What I’m looking for is some information on the following:

  1. Experience with FPMI as a direct replacement for RSView SE.

  2. Gotcha’s or things that can be done in RSView but not in FPMI.

  3. Development differences… As I said, we have LOTS of experience with RSView but none yet with FPMI.

  4. Is there any re-usability of existing RSView graphical elements? Contrologix faceplates, etc

  5. Any utilities that would help me convert my RSView tag database over to SQLTags?

  6. Performance issues or comparisons?

Anything I can learn ahead of time would be very helpful…

Thanks,

Chris[/quote]

FactoryPMI usings Jython as its included programming language. You should be able to do whatever it is you want to do, so long as you can code it.

[quote]Obviously pricing is very attractive but this also involves some thought on our end in terms of engineering costs and training to come up to speed with FactoryPMI. Also, we know the limitations and many of the gotcha’s on the Rockwell products as well as it’s track record in stability and performance, which for us, has been very good.
[/quote]
I have replaced 3 RSView32 systems with the IA stack. There is nothing in RSView32 that I could not do with IA

[quote]Most of our applications are fairly simple. They are stand alone systems. Lots of graphics and trends, PID tuning, etc. as an average, there may be 20-30 screens in each application with 2000-3000 tags, some derived tags, some simple VBA, etc…

Some of our larger systems are distributed applications and may have up to 100 screens, 10,000 tags, animated graphics, some pre-canned faceplates for PID loop tuning and maybe a good amount of VBA for doing some more complicated recipe handling, etc…
[/quote]
I have a project right now with 6000 tags coming in, 50 windows, 700 historical tags saved every second for 30 days, and about 300 tags saved every 5 seconds for 2 years.

We are currently rewriting another plant running RSView right now, and once its all said and done, Itll have about 35000 tags( or more), with probably about 200 windows. 1000 tags will be stored every second for 30 days, and about 2000 tags will be stored every 5 seconds for 2 years. Ill keep you posted, it shoudl be done in a few months

[quote]What I’m looking for is some information on the following:

  1. Experience with FPMI as a direct replacement for RSView SE.
    [/quote]
    It was actually quite easy. Obviously, there is a transition stage between the 2 architectures, but it was pretty simple. Plus, IA provides without a doubt the best technical support of any HMI… any software comapny on the market. They will more then likely help you with the transition, as will myself and probably many others in this forum

Crash…lol. Our RSView 32 systems would lock up under load… by load I mean 4 concurrent users switching screens.

On a serious note, the only thing IA lacks right now is server based scripts. While I guess this can be done in FactorySQL, its nto quite the same. Any scripts wrote in PMI are executed by clients.

Well, the designer is web launched, can be ran on Windows, Linux or Mac. Same goes for the client.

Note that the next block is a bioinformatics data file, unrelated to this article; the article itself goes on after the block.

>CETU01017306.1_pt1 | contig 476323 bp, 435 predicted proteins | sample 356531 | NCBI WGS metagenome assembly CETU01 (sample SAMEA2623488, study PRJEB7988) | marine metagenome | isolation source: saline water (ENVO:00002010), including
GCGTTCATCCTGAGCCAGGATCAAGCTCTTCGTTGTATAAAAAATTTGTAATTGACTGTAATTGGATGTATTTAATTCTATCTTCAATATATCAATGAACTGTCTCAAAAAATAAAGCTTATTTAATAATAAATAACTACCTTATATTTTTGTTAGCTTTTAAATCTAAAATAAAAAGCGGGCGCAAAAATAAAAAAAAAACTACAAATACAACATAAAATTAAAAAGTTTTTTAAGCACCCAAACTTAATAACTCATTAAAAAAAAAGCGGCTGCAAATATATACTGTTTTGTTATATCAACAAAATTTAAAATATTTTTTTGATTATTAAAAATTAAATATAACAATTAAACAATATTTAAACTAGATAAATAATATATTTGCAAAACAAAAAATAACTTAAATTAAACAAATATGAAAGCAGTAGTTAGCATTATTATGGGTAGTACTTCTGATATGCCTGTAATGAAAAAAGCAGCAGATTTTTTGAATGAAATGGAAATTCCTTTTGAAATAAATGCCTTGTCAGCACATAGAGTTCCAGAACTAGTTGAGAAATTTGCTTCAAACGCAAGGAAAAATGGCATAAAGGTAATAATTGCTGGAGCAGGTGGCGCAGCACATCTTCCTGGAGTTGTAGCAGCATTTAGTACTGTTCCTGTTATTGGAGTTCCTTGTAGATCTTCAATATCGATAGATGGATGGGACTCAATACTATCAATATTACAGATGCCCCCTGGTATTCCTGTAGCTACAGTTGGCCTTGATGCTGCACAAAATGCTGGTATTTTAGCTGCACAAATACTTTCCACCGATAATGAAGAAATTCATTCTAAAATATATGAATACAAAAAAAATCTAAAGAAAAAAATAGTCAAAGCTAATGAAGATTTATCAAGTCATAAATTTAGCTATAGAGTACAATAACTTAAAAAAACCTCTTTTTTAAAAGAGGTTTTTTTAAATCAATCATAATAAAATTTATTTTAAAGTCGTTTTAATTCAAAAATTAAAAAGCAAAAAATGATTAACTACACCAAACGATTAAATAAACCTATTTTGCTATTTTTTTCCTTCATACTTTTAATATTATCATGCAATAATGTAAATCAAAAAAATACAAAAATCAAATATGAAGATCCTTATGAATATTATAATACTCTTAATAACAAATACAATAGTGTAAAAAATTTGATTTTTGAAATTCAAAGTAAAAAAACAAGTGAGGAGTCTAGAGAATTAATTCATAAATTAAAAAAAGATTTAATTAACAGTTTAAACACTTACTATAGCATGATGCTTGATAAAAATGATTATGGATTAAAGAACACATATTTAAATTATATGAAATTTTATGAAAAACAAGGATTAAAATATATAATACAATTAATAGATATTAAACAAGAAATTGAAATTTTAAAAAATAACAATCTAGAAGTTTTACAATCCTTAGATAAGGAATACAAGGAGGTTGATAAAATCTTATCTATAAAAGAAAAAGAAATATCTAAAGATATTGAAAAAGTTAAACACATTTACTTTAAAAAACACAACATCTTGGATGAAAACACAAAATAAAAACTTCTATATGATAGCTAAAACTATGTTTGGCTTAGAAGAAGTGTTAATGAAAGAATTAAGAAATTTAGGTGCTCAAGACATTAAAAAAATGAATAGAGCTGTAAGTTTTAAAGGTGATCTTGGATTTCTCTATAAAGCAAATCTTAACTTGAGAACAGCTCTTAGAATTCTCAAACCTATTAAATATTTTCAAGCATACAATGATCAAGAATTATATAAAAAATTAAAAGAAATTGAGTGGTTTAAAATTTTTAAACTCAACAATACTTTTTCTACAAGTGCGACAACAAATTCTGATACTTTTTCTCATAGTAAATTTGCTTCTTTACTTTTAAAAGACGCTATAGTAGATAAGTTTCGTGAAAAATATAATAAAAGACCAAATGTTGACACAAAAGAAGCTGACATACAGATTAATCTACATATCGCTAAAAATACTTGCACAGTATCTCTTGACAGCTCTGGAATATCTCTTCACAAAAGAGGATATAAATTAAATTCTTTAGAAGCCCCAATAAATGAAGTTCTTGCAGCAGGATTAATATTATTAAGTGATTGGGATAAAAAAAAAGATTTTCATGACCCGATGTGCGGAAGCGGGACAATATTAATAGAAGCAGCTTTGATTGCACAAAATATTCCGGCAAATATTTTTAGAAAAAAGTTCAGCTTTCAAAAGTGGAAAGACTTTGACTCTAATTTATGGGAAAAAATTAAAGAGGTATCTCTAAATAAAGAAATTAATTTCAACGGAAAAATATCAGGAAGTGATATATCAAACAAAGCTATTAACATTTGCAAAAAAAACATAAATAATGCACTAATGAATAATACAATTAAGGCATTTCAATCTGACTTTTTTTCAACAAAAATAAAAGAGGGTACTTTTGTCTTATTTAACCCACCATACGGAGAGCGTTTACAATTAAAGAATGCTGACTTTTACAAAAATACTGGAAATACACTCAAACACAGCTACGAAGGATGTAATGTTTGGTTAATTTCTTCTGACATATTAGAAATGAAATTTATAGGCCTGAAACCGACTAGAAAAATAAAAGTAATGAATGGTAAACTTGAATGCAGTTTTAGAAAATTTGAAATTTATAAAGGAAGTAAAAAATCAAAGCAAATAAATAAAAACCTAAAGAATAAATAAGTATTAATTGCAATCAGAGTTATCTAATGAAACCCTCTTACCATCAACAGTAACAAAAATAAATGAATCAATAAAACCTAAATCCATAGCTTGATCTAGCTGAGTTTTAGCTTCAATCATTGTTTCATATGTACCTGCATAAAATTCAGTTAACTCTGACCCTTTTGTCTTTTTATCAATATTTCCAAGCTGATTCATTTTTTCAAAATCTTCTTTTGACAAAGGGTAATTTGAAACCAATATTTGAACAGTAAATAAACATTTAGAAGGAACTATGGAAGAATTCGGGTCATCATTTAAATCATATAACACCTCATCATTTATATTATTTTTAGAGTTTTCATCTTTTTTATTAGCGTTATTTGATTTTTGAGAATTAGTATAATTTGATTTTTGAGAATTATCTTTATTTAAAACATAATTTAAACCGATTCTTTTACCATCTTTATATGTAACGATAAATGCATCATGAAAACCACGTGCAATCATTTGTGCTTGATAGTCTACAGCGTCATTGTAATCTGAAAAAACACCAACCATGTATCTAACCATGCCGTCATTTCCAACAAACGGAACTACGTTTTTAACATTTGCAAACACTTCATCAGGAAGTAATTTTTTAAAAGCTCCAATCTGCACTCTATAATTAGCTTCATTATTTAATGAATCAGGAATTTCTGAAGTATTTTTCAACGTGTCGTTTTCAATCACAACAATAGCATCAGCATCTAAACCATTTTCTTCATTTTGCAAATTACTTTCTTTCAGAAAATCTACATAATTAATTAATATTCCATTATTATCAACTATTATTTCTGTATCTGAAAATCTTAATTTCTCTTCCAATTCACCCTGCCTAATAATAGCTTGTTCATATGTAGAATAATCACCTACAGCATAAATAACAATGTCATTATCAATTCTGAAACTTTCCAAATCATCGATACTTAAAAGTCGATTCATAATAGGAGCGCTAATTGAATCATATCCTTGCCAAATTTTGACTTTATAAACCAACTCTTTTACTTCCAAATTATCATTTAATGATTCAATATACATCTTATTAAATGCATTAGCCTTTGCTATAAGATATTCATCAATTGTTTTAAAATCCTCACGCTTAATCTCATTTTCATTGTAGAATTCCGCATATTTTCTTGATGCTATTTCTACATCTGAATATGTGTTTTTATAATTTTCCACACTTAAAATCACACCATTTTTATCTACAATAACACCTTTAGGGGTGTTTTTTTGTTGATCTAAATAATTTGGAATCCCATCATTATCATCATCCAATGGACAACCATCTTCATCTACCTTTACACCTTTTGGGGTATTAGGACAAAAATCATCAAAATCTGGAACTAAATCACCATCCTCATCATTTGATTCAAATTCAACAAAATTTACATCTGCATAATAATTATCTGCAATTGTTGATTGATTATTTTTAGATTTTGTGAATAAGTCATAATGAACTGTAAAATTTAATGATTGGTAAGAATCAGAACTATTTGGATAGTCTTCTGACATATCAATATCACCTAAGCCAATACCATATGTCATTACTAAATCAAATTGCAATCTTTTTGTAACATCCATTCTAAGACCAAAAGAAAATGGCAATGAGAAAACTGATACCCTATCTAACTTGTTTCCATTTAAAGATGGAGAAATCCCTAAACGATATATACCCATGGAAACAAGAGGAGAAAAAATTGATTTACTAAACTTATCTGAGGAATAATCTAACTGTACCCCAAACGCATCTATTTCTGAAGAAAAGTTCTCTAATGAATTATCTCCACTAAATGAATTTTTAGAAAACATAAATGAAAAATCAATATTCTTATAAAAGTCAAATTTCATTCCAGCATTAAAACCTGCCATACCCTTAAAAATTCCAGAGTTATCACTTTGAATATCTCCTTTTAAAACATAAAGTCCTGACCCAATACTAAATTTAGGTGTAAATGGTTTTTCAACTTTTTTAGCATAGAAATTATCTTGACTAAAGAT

[quote]3) Is there any re-usability of existing RSView graphical elements? Contrologix faceplates, etc
[/quote]
Not really. The faceplates are ActiveX components, so techincally yes, but then your limited to Windows Only clients. If you want some templates that closely resemle the faceplates, I have a PID faceplate, PID faceplate with tuning, PID faceplate with settings, Autotune, and an Analog faceplate.

Microsoft Excel or Open Office Calc

Ohhhh boy. Major difference. Using RSView32/RAD/RSlinx, 3 clients, our server was using about 70% of its resources whiel idle. With IA, running IA/Kepware, 6 clients, we hover around 10% under load.

[quote]Anything I can learn ahead of time would be very helpful…

Thanks,

Chris
[/quote]
Honestly, give the demo a look, download the trials, and test it out. You wont be disappointed. IA is a cutting edge HMI is looking at the future.

If you want, I can give you a walk through of my applications, and walk you through some of the designer. Let me know

Kyle Chase

I am in the process of converting my SCADA system (Wonderware) over to the IA product. We are doing the IA SCADA project in house just like we did Wonderware in the past. If you are considering a 3rd party SCADA solution, I believe Wonderware is the leader in legacy 3rd party solutions and would be a good choice. Our SCADA system could upgrade to version 10.2 but that would be the same old solution technology, expensive and not a very good choice. I have been looking for the next generation of SCADA technology for more than three years. The IA product is a good product in a variety of ways. FSQL is an outstanding historian period. I had it up and running in less than an hour. I’m doing the change out as a phased approach. The first step was to use FSQL as the data historian. The second phase is cutting out the water distribution system. There are no tasks that I haven’t been able to do. I have had to call for support a few times because I miss-configured some things. It does take some work to learn a new SCADA product. The tech support was outstanding; they did a go-to meeting and solved my issue quickly. The support staff was highly skilled.
One of the features I really like about FPMI is that the designer is active-- as I’m creating the windows, the data is updating in the back ground and I have the ability to write data to the PLC on the fly. With my existing system, I have to switch from window maker to window viewer-- back and forth. If I’m doing a large window it takes a lot time.
I am an end user and it sounds like you are a system designer and builder. If I was your customer, I would want you to create a system that was powerful, reliable and would last for many years. The software is powerful and is more reliable than my existing SCADA software. I don’t recall the online system ever crashing. The IA design philosophy automatically creates a system that does not quickly become obsolete. The use of well known standards, open source and flexibility in terms of OPC and SQL software, allows you to tailor the system.
I agree with Kyle, “IA is a cutting edge HMI”. If you have any water utility projects in the future, I could show you what we are doing.